Nan’s journey into eternal darkness is mimicked in the lighting and gorgeously foreboding set pieces. Her drive to Whitewood is in total darkness layered in thick fog. She stops to pick up an elderly man wondering in the darkness himself. For those viewers who laugh at the implausibility of a young woman picking up a hitch-hiker in the middle of total darkness, remember, it was a more innocent time. Sure, for all she knew, the kindly old man could have been the Albert Fish of Whitewood; after all, I don’t recall seeing any young kids in the town. I’m just saying.
Once Nan arrives in town, she stops in front of an old cemetery and her elder hitch-hiking companion disappears. She wonders into the Raven’s Inn, which is across from the cemetery and meets Mrs. Newless played confidently by Patricia Jessel.
Nan’s room is off the lobby and quite small and creepy all on its own. Strange occurrences continue till Nan decides to have a “Scooby Doo” moment, that’s right, she turns into a snooping kid. There is a trap door in her room which she has been told not to open, you know what that means, time to break out the flashlight.


    
This production by Amicus pictures is rich with foreboding darkness and likeable characters. Thanks to Dennis Lotis (Richard Barlow), Tom Naylor (Bill, the boyfriend), and Patricia Russell (Betta St. John), we are engaged in the search for Nan and the learning of her fate. Though the body count is low, the deaths are poignant, and therefore ring in a true sense of horror and loss. The main theme, though not exactly hummable, will stick in your head for some time after.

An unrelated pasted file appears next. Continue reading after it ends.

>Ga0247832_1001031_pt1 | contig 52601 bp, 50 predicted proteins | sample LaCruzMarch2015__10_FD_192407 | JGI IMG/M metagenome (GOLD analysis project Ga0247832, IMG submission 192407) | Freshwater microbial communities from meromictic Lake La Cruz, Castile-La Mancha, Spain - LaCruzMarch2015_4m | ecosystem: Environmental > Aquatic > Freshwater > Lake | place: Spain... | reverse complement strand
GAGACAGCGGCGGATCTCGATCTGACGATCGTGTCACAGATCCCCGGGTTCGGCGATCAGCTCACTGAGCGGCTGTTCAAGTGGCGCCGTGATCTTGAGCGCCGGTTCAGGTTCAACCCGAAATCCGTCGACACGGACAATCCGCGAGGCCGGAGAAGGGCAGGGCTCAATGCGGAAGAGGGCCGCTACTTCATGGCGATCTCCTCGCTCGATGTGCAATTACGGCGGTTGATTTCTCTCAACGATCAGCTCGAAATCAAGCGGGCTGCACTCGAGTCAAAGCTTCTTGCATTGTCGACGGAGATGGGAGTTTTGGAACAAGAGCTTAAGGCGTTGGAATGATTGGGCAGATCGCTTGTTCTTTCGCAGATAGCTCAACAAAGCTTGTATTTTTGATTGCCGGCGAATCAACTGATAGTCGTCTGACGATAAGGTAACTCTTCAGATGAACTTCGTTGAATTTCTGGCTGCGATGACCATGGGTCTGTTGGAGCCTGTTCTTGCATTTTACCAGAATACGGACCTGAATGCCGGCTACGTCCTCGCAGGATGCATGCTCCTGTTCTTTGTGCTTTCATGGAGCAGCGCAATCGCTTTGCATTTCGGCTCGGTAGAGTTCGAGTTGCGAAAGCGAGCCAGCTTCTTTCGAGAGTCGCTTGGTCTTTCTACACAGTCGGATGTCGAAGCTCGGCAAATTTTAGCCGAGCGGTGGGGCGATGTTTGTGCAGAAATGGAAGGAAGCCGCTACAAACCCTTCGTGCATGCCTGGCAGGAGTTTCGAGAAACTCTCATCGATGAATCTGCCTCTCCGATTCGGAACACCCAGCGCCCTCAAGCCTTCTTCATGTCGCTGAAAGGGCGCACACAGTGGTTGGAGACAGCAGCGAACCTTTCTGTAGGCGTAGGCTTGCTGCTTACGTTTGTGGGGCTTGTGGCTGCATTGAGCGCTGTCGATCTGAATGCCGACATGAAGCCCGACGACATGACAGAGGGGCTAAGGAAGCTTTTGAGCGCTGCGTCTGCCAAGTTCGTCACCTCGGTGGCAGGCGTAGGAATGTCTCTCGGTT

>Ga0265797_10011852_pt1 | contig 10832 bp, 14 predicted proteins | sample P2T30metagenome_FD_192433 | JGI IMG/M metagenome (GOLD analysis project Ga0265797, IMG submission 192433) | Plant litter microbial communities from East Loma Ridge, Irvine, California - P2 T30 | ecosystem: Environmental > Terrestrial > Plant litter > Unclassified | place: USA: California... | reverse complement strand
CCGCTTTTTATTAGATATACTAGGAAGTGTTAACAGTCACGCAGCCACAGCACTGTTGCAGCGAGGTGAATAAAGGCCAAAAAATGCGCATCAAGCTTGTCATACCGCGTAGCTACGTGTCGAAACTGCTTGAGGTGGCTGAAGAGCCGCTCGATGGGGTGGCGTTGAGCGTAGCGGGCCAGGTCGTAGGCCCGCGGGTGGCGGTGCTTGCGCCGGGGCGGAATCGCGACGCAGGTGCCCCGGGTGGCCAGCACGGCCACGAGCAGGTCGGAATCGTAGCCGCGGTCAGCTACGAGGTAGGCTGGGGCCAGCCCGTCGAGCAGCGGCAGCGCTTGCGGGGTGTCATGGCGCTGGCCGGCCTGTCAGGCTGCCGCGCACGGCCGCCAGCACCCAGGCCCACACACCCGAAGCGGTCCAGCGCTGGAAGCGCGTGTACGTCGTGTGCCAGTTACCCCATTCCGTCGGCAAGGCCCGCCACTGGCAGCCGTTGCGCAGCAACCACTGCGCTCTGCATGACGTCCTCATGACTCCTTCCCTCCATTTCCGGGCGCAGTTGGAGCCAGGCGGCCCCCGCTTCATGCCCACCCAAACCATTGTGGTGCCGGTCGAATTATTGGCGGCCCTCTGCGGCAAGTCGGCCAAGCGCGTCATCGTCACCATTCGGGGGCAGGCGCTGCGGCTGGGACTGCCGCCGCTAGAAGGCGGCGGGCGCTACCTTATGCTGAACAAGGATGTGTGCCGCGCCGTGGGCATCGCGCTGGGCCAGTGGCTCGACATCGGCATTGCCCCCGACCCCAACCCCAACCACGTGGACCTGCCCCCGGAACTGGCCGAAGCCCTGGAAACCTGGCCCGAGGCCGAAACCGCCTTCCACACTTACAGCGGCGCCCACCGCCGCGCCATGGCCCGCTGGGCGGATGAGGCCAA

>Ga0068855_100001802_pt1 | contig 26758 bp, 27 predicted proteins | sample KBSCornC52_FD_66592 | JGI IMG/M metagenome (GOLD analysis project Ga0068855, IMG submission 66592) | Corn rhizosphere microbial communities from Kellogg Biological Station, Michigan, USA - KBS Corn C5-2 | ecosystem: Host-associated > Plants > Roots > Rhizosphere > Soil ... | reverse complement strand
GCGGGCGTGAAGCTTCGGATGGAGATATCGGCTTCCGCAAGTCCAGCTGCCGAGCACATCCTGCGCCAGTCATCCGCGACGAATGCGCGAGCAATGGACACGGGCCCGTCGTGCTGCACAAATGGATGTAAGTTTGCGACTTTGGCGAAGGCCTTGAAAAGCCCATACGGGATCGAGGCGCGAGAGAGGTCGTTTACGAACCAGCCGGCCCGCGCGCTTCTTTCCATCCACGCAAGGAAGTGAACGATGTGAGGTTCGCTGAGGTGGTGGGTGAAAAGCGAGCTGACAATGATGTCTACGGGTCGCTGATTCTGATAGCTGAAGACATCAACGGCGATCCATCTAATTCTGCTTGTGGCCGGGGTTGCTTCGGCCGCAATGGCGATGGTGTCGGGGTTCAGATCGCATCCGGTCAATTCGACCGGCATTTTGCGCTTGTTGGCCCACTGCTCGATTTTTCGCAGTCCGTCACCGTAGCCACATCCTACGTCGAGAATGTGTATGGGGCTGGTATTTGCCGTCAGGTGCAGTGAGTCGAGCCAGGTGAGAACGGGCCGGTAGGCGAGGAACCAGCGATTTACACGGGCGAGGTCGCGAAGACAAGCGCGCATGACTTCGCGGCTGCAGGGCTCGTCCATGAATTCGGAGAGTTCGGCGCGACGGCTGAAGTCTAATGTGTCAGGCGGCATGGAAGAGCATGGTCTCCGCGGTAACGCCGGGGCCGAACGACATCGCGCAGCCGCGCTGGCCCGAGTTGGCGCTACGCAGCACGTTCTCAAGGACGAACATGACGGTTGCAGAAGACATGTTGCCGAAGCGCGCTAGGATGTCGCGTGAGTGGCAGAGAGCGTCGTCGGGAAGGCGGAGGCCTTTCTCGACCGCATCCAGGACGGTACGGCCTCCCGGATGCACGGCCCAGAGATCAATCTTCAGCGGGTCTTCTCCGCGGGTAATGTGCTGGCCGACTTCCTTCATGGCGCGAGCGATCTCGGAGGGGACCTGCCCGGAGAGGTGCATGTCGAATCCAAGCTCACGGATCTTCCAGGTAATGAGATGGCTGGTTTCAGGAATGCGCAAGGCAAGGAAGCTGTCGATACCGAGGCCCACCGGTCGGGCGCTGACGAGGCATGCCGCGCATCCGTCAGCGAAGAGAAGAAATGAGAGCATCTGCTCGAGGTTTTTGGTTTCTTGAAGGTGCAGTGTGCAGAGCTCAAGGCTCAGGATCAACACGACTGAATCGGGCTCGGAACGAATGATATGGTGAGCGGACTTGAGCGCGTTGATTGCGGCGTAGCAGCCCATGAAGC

A couple of notes:
Elizabeth Selwyn’s spoken bargain with Satan is cut from all “Horror Hotel” prints. This dialogue was intended to set up the basic background of the town of Whitewood, but was found to be too controversial for the U.S. However, the completely uncut film can be found under the original title “City of the Dead” available from VCI Home Entertainment.
The classic New Jersey horror punk band The Misfits recorded a song for their 1980 album “12 Hits from Hell”. Though the album was never released, the song can be found on Misfits: Collection ll and remains a fan favorite.

As time goes on and horror continues to evolve, the less and less these films see broadcast.  Do yourself a favor, buy, not rent, Horror Hotel today. You can certainly do worse for twice the price (and if you’ve seen a lot of theatrical horror last year, you probably have).

Girls who suck: Caged Virgins (1973)


“You cannot be both virgin and vampire!”


 Click… Click…Bang…Bang and that’s how the film opens up, with a female clown pointing a gun at you. Ok, you’ve got my attention. Two female clowns and a leather clad male driver speed down the highway exchanging gun fire with a second car. The clowns pull a quick maneuver and lose the pursuing car but not before their driver are fatally wounded. Being the professionals that they are, they burn their vehicle (with their poor friend inside) and head out on their merry way.
After a change of clothes, they commit a little more theft before running through a cemetery where one of the girls is almost buried alive. The brunette (Michelle) falls into an open grave and is dazed. Two gravediggers return and begin filling in the hole. Once they leave, the blonde (Marie) runs to her rescue and the finds the brunette, her arm out stretched from the grave like a rising member of the undead. 

Death of the hard copy world




I once told someone that as we die, our world dies with us. I truly believe that. Large department store chains slowly disappear, having been eaten up by the big two mega-chains. As one executive elegantly put it; you have Wal-Mart for the poor dumb people and Target for the smart middle-class consumer.